The history of ceramics and its evolution.
Since prehistoric times ceramics have had significant roles in human life. Flexible and manageable material, it represents both the raw material to create countless objects of various usefulness, and a form of artistic expression. Although the word ceramic derives from the Greek keramos, its invention dates back to even more ancient times. A long time ago, perhaps by chance, men noticed that very compact soil, if heated by fire, solidified. From that moment on, man has worked hard and started modeling clays, experimenting with increasingly advanced techniques to get better results. Curiously, ceramic has been discovered twice: in Mesopotamia, in the Near East, and in China and although these territories are distant both geographically and culturally, the destination of the finished products was almost identical: a perspective of functionality. From these places of origin it then spread all over the world.
The first ceramic artifacts appear in the Neolithic and are mainly composed of tools used for cooking. With the advent of the Egyptian and Chinese civilizations, ceramics began to be worked to create decorative objects.
From the hand modeling of clay, we subsequently moved on to the production of slabs and tiles, thanks to the introduction of the lathe, one of the first tools that allowed for more precise processing. In this way, articulated artifacts spread in the Eastern world, thanks also to calcite cylinders that allowed the plates to be decorated with repeated motifs.
A further innovation was the glazing, that is the decoration with “vitreous paints” of the clay support. The first glazes were applied around the III and II millennium BC and always in the East, and in particular in Egypt. The glazing made it possible to transform the ceramic slabs into real furnishing elements that were placed in the walls of homes and appreciated for their brightness and bright colors.
It is thanks to the spread of Islam that the ceramic wall tile arrives in Europe, passing through North Africa and reaching Spain, during the Moorish rule. The majolica tiles then conquered Southern Italy and went up all over the peninsula, finding fortune during the Renaissance. In particular, Tuscany and Emilia Romagna were the cradle of the production of interior majolica.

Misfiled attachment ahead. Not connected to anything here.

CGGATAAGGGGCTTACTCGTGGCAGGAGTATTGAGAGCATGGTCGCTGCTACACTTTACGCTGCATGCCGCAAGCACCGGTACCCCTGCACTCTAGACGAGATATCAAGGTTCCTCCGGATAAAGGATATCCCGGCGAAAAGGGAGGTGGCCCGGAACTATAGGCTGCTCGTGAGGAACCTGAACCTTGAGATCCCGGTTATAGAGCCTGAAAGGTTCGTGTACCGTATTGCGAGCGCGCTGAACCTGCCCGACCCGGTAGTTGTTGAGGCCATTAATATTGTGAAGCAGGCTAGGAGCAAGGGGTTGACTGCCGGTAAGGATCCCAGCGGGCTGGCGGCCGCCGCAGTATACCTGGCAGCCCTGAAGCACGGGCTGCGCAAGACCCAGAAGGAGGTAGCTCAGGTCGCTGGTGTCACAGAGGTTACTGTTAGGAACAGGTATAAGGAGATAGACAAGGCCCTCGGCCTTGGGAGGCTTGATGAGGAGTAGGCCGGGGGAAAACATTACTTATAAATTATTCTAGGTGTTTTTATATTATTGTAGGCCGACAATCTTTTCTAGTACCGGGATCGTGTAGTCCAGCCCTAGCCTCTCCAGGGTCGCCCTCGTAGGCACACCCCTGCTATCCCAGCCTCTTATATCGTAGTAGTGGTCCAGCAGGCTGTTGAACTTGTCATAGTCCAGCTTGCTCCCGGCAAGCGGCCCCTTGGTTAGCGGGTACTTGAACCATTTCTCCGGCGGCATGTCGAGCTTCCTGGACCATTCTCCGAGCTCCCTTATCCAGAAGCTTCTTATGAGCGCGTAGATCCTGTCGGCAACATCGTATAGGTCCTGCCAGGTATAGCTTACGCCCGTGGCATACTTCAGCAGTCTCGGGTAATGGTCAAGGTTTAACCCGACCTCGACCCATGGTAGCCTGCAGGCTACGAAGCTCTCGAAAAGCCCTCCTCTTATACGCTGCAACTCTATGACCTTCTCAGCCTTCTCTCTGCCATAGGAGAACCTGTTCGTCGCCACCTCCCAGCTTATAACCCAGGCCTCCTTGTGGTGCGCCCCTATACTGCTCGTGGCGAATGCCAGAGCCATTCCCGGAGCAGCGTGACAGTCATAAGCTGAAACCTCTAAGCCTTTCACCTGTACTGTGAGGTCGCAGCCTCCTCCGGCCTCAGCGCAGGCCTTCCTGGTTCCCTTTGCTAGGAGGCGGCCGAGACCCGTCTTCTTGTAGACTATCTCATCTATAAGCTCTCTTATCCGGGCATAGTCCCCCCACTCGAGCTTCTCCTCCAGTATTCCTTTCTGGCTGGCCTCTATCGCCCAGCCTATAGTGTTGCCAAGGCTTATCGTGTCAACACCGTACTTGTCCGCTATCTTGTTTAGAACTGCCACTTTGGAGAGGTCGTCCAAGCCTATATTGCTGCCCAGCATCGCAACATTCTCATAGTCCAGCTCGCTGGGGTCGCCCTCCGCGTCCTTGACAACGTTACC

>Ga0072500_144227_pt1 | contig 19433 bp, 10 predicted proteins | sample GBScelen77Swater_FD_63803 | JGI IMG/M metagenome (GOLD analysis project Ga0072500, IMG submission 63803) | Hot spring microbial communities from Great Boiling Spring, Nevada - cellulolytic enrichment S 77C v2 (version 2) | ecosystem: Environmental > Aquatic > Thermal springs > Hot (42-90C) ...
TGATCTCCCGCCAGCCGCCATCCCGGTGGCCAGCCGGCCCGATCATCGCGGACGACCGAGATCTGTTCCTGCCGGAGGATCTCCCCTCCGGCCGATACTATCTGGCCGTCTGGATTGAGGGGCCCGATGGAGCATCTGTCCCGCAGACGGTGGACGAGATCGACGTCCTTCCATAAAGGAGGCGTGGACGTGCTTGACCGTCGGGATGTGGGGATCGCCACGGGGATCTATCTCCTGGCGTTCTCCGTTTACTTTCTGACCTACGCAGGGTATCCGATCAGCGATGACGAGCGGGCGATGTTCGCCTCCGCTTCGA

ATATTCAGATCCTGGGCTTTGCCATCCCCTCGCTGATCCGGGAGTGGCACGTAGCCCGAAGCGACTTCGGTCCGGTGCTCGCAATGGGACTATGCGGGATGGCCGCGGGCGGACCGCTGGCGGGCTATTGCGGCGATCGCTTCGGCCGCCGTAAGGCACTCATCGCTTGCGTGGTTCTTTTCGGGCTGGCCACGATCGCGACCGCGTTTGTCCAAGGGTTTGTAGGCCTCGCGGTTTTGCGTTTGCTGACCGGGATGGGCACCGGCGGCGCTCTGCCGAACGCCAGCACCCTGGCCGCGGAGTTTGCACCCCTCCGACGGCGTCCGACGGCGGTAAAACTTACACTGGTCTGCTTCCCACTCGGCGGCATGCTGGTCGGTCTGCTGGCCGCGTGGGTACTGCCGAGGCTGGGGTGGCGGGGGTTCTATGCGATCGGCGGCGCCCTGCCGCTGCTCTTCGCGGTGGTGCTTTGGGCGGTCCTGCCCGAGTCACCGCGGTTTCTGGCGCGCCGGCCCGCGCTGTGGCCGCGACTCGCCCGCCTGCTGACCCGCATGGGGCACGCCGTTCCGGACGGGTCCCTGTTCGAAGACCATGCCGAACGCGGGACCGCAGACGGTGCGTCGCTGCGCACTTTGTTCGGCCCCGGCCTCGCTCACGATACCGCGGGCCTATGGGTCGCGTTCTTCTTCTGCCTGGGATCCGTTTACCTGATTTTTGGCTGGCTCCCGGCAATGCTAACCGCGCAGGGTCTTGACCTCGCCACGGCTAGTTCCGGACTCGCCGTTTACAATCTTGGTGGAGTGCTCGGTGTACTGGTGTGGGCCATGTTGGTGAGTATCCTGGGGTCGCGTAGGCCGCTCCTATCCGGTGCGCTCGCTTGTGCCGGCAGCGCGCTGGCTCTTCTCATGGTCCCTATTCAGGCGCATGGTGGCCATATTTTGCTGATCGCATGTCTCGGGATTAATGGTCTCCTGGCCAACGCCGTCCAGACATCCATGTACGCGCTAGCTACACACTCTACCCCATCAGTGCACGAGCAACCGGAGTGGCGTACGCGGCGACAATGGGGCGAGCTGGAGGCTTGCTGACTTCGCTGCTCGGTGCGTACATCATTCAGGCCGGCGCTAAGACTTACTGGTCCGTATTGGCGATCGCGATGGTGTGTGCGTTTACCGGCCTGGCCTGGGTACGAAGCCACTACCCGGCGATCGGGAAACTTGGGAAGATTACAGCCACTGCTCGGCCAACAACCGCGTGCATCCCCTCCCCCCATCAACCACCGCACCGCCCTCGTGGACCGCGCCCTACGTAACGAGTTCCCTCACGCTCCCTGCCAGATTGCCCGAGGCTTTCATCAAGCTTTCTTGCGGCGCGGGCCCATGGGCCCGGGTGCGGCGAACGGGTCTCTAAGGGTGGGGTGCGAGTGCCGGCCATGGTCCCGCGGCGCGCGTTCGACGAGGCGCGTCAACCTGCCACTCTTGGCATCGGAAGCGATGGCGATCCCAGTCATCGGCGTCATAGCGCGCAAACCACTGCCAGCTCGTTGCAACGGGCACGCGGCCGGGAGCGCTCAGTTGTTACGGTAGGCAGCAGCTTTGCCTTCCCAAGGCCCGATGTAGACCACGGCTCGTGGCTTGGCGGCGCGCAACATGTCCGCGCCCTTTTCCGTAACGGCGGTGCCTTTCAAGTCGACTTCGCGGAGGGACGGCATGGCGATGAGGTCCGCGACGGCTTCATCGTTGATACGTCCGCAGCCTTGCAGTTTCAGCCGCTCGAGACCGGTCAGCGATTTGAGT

In fact, starting from the 15th century, ceramic became the most used covering material on the floors and walls of churches, palaces and public offices, which still today retain the glazed decorations that partly reflect the Arab and partly Renaissance style. .
The history of ceramics therefore passes through our country. The greatest Italian masters such as Donatello and Della Robbia have learned techniques from faraway places and have had the ability to improve, enrich and complete them with their knowledge, reaching such a high degree of perfection that no one else could ever achieve. And it is thanks to them that today made in Italy ceramics are considered extremely valuable products and in demand all over the world.
What is ceramics.
The word “ceramic”, from the Greek “kéramos” which literally translates as “art of working clay”, has a double meaning. On the one hand it indicates an inorganic, non-metallic material, very ductile in its natural state and rigid after the firing phase. On the other hand, it identifies the product itself obtained with the material consolidated with the cooking processes.
Depending on the quality, processing and glazing, different types of ceramic products are created:
– Terracotta, porous paste, natural red color without coating
– Faenza, porous paste, colored with transparent or opaque glass coating
– Gres, with a compact vitreous paste
– Porcelain, with a compact white vitreous paste
– Earthenware, white porous paste, covered with a glaze
– Glazed terracotta or majolica, porous colored paste with opaque glass coating.
– Refractory, white or colored porous material, which withstands high temperatures without undergoing substantial changes.
– Advanced ceramic products. They are very pure, with particular compositions, resistant to heat and chemical wear and with exceptional electrical properties. They are used in all industrial sectors and also in the medical field.
For an overview of the world of ceramics and all its terms, consult Sicer’s glossary of ceramics.